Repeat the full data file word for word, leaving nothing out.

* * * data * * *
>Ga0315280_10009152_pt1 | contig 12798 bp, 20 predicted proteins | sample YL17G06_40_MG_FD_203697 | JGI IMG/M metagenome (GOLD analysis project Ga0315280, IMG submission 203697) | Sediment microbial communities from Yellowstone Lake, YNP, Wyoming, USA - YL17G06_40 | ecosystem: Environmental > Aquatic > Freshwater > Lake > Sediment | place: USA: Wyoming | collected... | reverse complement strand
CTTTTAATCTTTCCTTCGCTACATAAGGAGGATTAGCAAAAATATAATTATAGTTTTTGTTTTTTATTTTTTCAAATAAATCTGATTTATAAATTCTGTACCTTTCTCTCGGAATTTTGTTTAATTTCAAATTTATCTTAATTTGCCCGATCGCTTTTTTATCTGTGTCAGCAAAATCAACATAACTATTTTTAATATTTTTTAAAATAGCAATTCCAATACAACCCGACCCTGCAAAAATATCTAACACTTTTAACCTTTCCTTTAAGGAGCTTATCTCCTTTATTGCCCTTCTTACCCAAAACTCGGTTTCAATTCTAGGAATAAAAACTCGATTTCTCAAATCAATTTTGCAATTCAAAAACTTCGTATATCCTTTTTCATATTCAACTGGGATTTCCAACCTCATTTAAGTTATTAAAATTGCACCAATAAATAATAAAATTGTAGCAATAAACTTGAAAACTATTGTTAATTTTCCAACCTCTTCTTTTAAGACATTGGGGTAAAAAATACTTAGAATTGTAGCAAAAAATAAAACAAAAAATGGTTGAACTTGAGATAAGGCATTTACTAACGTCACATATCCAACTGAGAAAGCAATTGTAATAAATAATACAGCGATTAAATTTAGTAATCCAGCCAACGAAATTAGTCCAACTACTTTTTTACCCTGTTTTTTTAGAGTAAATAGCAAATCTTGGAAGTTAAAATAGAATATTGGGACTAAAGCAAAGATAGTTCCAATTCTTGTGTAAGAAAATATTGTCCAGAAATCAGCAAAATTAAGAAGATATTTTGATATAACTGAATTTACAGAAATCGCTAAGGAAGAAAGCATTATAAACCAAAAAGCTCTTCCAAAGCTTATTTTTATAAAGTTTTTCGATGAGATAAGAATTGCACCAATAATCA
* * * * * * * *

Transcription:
>Ga0315280_10009152_pt1 | contig 12798 bp, 20 predicted proteins | sample YL17G06_40_MG_FD_203697 | JGI IMG/M metagenome (GOLD analysis project Ga0315280, IMG submission 203697) | Sediment microbial communities from Yellowstone Lake, YNP, Wyoming, USA - YL17G06_40 | ecosystem: Environmental > Aquatic > Freshwater > Lake > Sediment | place: USA: Wyoming | collected... | reverse complement strand
CTTTTAATCTTTCCTTCGCTACATAAGGAGGATTAGCAAAAATATAATTATAGTTTTTGTTTTTTATTTTTTCAAATAAATCTGATTTATAAATTCTGTACCTTTCTCTCGGAATTTTGTTTAATTTCAAATTTATCTTAATTTGCCCGATCGCTTTTTTATCTGTGTCAGCAAAATCAACATAACTATTTTTAATATTTTTTAAAATAGCAATTCCAATACAACCCGACCCTGCAAAAATATCTAACACTTTTAACCTTTCCTTTAAGGAGCTTATCTCCTTTATTGCCCTTCTTACCCAAAACTCGGTTTCAATTCTAGGAATAAAAACTCGATTTCTCAAATCAATTTTGCAATTCAAAAACTTCGTATATCCTTTTTCATATTCAACTGGGATTTCCAACCTCATTTAAGTTATTAAAATTGCACCAATAAATAATAAAATTGTAGCAATAAACTTGAAAACTATTGTTAATTTTCCAACCTCTTCTTTTAAGACATTGGGGTAAAAAATACTTAGAATTGTAGCAAAAAATAAAACAAAAAATGGTTGAACTTGAGATAAGGCATTTACTAACGTCACATATCCAACTGAGAAAGCAATTGTAATAAATAATACAGCGATTAAATTTAGTAATCCAGCCAACGAAATTAGTCCAACTACTTTTTTACCCTGTTTTTTTAGAGTAAATAGCAAATCTTGGAAGTTAAAATAGAATATTGGGACTAAAGCAAAGATAGTTCCAATTCTTGTGTAAGAAAATATTGTCCAGAAATCAGCAAAATTAAGAAGATATTTTGATATAACTGAATTTACAGAAATCGCTAAGGAAGAAAGCATTATAAACCAAAAAGCTCTTCCAAAGCTTATTTTTATAAAGTTTTTCGATGAGATAAGAATTGCACCAATAATCA